Aura is on a roll this month with the company now penning in a 52% upgrade to high confidence Measured and Indicated Resources at its Tiris uranium project in Mauritania.

The project now has a resource of 62.2Mt grading 216 parts per million U3O8 at a 100ppm cut-off, or a contained resource of 29.6Mlbs of U3O8, enabling the company to update its 2019 Definitive Feasibility Study with a view towards increasing the production rate.

Near-term exploration targets have also been identified to further grow the Tiris Resource.

It follows Aura Energy (ASX:AEE) securing mining conventions from the Mauritanian Government which grant the Tiris project 30 years of tenure security and fiscal certainty.

“The significant increase of our M&I resources confirms our confidence (in) the Tiris province which we believe has great expansion potential,” managing director Dave Woodall said.

“Our immediate focus is now to work with our Mauritanian stakeholders, offtake providers, investors and financing partners to progress towards a decision to mine in Q3 CY2023, a target construction timeline of Q4 CY2023, and first production expected in late 2024 or early 2025.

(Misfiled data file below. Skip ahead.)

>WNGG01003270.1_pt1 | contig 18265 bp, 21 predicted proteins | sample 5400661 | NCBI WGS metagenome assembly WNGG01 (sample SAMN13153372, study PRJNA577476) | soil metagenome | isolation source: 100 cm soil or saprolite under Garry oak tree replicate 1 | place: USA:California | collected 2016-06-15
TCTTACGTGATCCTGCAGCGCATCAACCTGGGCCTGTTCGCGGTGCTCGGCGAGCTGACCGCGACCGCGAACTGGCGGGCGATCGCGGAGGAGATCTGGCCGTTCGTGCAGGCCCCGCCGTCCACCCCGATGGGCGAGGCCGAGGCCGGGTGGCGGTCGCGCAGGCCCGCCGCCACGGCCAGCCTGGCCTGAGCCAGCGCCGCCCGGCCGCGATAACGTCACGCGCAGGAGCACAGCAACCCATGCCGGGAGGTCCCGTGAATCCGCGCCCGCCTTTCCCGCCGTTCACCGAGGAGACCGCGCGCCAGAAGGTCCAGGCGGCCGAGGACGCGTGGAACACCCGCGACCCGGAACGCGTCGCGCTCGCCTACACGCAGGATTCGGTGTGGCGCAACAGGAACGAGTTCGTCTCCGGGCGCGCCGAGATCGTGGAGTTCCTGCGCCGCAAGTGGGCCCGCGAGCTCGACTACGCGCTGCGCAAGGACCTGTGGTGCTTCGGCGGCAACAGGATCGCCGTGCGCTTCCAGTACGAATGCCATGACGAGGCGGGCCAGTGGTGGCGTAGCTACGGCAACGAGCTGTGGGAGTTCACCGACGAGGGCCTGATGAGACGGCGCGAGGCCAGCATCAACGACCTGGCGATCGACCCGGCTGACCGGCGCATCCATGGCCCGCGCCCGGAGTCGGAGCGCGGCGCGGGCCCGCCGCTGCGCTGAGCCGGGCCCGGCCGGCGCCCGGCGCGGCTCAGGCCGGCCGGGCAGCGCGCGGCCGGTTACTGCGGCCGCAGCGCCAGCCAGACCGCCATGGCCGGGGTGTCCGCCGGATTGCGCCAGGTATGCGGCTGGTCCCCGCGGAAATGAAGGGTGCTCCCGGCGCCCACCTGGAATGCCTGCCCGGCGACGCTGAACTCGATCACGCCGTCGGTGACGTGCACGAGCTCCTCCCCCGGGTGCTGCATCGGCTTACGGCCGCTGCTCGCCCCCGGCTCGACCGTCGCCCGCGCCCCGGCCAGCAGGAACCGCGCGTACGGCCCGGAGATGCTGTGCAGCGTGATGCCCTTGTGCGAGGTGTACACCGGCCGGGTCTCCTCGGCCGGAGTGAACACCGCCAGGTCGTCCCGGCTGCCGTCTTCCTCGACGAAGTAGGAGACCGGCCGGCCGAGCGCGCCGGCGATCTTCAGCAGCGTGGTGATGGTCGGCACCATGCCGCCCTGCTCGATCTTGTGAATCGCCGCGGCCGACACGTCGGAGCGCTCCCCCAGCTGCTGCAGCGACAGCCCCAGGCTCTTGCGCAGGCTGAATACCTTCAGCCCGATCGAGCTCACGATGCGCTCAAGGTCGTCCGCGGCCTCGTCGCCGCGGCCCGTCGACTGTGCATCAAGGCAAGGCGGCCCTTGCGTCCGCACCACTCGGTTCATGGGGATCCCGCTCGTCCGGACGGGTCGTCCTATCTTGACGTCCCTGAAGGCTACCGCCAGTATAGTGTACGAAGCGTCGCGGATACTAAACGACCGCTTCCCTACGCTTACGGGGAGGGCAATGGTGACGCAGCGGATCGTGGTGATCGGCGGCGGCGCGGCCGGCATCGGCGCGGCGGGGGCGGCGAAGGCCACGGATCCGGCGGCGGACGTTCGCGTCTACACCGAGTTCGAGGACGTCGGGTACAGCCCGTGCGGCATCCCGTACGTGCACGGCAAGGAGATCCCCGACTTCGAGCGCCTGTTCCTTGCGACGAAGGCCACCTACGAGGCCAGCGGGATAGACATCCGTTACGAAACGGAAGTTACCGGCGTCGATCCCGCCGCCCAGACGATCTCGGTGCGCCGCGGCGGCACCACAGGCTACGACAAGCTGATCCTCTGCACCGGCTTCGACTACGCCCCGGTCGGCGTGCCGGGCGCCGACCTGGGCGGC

“Our exploration success is creating a strong platform for growth for Aura’s shareholders and our Mauritanian partners, and an exciting new zero-carbon energy source for an increasingly energy-hungry world.”

Building up scale

Mineralisation at Tiris differs from other near-term projects in that the carnotite (uranium mineral) is mostly ultrafine, micron scale in grain size, enabling the separation of the uranium without crushing and grinding.

This is a key reason why the 2019 DFS estimated CAPEX at an eminently palatable US$74.8m and C1 cash costs at just US$25.43/lb for a project capable of producing 800,000lbs of U3O8 per annum.

Aura will also highlight its existing fast-to-market development strategy in the upcoming DFS update, which is made possible by the economies of scale on the capital and operating costs using a modular expansion of Tiris.

It comes as the European Union published rules on February 13 which could allow some hydrogen produced by electrolysers powered by nuclear-based energy systems to count towards its renewable energy goals.




This article was developed in collaboration with Aura Energy (ASX:AEE), a Stockhead advertiser at the time of publishing.


This article does not constitute financial product advice. You should consider obtaining independent advice before making any financial decisions.